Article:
Reigeluth's Elaboration Theory
The elaboration theory provides a macro prescriptive framework
for selecting, sequencing, synthesizing and summarizing the content. Reigeluth
(1979) indicated that the elaboration theory deals primarily with macro strategies
for organizing instruction.
The prescriptive principles are:
Instruction should be organized in increasing order of
complexity for optimal learning: choose an epitome and add elaborations
in subsequent lessons. Reigeluth (1979) used the analogy of a zoom lens
to explain the nature of this elaborative sequence.
" A person starts with a wide angle view, which allows
one to see the major part of the picture and the major relationships among
those part (e.g. the composition or balance of the picture), but without
"Zooming in at one level on a given part of the picture
allows the person to see the major subparts."
"After having studied those subparts and their interrelationships,
the person could then zoom back out to the wide-angle view to review the
other parts of the whole picture and to review the context of this part
within the whole picture."
" The person continues this pattern of zooming in
at one level to see the major subparts of a part and zooming back out
for context and review, until the whole picture has been seen at the first
level of detail."
" The person follows the same zoom-in/zoom-out pattern
for the second level of detail, the third level, and son on, until the
desired level of detail is reached."
The learner needs to develop a meaningful context into
which subsequent ideas and skills can be assimilated.
Sequencing Strategies may be topical or spiral.
Elaboration theory major strategy components (Reigeluth, 1979;
Reigeluth & Stein, 1993; Wilson & Cole, 1993)
Organizing Course Structure: An elaborative sequence:
the organizing structure may be one of three types: conceptual, procedural,
Simple to complex: choose an epitome, which contains
simplest and most fundamental ideas, in the first lesson, and then add elaborations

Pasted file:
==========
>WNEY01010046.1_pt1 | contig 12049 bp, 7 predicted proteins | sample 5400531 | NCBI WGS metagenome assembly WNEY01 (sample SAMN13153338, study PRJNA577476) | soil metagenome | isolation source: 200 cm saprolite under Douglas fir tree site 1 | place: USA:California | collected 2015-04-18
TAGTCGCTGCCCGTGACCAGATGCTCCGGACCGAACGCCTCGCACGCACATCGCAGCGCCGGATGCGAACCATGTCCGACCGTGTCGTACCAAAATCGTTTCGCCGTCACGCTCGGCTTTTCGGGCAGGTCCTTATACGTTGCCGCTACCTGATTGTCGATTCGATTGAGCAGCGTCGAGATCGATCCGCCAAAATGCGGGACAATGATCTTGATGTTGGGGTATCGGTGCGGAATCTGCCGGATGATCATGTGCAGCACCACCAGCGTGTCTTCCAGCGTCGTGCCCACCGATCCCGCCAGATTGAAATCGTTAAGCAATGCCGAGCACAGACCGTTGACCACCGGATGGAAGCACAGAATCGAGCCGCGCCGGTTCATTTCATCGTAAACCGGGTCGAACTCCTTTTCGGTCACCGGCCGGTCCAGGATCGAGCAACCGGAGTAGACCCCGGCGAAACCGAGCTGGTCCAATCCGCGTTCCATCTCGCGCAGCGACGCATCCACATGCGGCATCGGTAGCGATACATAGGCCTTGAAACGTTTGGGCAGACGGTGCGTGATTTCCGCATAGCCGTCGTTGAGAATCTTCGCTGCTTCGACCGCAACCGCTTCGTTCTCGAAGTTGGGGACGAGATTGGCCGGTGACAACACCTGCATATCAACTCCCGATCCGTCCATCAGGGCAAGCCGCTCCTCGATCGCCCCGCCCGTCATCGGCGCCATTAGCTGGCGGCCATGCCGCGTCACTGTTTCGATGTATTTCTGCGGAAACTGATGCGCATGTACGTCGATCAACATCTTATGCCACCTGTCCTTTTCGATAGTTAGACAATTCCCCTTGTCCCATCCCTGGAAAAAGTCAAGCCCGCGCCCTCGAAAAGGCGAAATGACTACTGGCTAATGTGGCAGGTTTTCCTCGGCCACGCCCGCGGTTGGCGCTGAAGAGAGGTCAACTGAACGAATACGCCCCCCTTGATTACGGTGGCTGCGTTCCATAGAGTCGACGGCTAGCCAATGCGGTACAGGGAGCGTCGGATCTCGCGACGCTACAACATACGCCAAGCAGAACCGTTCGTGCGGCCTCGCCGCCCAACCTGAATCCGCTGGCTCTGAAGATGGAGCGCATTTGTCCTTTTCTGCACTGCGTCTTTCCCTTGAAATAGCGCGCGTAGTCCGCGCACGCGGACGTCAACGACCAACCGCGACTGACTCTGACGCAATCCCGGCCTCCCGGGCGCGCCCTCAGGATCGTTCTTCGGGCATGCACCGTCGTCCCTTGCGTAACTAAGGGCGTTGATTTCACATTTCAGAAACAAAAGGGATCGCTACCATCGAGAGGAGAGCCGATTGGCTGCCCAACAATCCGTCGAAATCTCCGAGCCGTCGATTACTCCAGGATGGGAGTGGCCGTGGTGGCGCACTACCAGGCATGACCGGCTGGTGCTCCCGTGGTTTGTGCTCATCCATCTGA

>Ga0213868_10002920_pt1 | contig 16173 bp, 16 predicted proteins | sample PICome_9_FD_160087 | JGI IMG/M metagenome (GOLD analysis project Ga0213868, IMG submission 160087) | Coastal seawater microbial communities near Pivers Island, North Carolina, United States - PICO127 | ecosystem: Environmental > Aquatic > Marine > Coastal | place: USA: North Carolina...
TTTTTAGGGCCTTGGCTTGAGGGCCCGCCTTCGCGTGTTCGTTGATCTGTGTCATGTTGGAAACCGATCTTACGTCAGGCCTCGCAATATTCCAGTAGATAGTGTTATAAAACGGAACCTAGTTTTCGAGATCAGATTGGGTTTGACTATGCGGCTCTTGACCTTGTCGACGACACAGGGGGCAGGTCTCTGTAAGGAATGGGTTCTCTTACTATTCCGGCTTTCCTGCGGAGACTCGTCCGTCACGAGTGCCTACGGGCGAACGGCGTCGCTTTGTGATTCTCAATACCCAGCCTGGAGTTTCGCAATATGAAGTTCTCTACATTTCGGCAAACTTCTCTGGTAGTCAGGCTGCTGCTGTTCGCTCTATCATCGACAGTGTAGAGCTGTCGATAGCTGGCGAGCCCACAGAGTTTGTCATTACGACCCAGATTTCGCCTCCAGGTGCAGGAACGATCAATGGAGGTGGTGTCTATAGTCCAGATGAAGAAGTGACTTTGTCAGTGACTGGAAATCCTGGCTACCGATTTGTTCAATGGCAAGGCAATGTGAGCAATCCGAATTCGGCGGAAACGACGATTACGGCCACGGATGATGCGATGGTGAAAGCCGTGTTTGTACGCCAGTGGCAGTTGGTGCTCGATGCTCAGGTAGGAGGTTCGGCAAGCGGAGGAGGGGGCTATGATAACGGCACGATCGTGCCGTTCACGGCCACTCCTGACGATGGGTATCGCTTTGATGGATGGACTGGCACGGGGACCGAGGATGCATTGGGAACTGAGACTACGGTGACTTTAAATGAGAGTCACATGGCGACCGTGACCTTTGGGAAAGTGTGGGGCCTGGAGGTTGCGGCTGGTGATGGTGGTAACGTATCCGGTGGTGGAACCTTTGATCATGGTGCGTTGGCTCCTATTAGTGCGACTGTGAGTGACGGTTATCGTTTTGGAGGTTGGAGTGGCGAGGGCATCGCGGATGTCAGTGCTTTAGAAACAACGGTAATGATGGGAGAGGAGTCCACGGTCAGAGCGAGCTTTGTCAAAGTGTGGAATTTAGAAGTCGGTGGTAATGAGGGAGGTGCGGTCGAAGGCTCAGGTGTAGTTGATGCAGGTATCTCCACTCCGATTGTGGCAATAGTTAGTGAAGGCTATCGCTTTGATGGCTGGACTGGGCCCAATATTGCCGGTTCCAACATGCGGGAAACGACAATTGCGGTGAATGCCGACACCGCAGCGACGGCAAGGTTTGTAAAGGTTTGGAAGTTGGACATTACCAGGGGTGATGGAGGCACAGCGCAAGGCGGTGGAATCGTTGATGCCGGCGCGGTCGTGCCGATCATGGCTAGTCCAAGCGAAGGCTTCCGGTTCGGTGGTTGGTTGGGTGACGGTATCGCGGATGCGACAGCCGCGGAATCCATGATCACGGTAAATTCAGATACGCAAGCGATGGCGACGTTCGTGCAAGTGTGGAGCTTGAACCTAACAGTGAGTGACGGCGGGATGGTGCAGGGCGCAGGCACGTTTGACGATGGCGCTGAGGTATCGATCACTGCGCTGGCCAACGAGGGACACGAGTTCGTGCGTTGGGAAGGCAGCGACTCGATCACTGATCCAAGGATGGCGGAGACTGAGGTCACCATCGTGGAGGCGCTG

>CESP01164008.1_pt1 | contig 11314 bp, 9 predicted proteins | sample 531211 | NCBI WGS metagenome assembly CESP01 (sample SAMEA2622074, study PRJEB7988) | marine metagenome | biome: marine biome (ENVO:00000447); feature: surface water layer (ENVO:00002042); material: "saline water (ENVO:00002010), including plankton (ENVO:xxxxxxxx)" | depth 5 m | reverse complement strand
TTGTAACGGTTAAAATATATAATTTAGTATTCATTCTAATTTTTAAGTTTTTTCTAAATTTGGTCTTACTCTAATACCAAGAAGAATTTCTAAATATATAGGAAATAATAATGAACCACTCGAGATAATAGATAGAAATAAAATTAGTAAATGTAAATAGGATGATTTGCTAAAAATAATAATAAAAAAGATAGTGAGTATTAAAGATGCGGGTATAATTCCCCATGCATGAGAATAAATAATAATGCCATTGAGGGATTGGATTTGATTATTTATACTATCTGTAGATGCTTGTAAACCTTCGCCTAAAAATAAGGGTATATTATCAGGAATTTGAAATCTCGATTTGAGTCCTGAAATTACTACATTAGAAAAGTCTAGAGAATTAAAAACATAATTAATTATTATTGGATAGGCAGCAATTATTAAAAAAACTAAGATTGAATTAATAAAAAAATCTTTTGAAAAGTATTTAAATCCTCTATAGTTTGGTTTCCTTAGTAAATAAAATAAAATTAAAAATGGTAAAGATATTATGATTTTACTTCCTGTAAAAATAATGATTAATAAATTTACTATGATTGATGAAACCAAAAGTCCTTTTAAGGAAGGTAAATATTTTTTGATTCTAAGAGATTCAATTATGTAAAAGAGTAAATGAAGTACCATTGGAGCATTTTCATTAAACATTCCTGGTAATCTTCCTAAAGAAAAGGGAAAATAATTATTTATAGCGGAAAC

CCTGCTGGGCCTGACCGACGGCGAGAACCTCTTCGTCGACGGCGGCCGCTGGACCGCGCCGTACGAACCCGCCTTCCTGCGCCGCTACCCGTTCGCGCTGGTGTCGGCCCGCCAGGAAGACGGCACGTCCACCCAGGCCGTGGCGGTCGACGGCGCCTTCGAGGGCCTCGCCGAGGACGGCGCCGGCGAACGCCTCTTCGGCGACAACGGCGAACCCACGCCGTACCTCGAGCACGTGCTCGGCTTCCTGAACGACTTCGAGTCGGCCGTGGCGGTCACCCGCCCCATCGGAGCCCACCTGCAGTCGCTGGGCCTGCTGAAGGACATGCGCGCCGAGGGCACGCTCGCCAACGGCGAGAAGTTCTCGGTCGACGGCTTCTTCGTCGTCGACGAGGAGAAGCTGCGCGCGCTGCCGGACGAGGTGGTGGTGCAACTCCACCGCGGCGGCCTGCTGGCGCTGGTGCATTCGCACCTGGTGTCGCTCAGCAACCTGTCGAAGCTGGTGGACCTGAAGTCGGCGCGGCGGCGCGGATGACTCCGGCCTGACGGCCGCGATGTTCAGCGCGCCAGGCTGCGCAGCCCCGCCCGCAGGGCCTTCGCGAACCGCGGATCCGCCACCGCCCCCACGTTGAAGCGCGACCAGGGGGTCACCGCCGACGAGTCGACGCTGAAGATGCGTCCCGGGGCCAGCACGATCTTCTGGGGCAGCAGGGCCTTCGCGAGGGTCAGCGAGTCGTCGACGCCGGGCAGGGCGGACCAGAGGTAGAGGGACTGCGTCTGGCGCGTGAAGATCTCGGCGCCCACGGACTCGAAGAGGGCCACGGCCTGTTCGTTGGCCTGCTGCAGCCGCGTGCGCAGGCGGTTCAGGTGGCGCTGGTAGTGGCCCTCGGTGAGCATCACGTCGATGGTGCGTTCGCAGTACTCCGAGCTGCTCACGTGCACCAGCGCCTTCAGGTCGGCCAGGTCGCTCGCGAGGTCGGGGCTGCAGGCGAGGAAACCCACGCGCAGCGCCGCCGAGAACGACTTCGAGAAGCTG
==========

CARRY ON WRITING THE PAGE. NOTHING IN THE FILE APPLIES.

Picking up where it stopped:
in subsequent lessons.
Within-lesson sequence: general to detailed, simple
to complex, abstract to concrete.
Summarizers are content reviews
Synthesizers: they are presentation devices designed to
help the learner integrate content elements into a meaningful whole and
assimilate them into prior knowledge.
Analogies relate the content to learners' prior knowledge.
Cognitive strategies: variety of cues--pictures,
diagrams, mnemonics, etc.--can trigger cognitive strategies needed for appropriate
processing of material.
Learner control: Learners are encouraged to exercise
control over both content and instructional strategy. Clear labeling and
separation of strategy components facilitates effective learner control
of those components.
Two fundamental types of sequencing strategies in elaboration
- Topical Sequencing: a topic or task is taught to whatever depth of understanding
or competence is required before moving to the next one.
- Spiral Sequencing: the learners mater a topic or task gradually in several
passes, i.e. learning the basics of one topic, then another, then another
before returning t learn more about each topics.
Wilson and Cole (1992) make four recommendations for restructuring
Reigeluth's elaboration theory:
- Deproceduralize the theory: In its current form, explicit steps are provided
for designing and sequencing instruction. Elaboration theory should be reformulated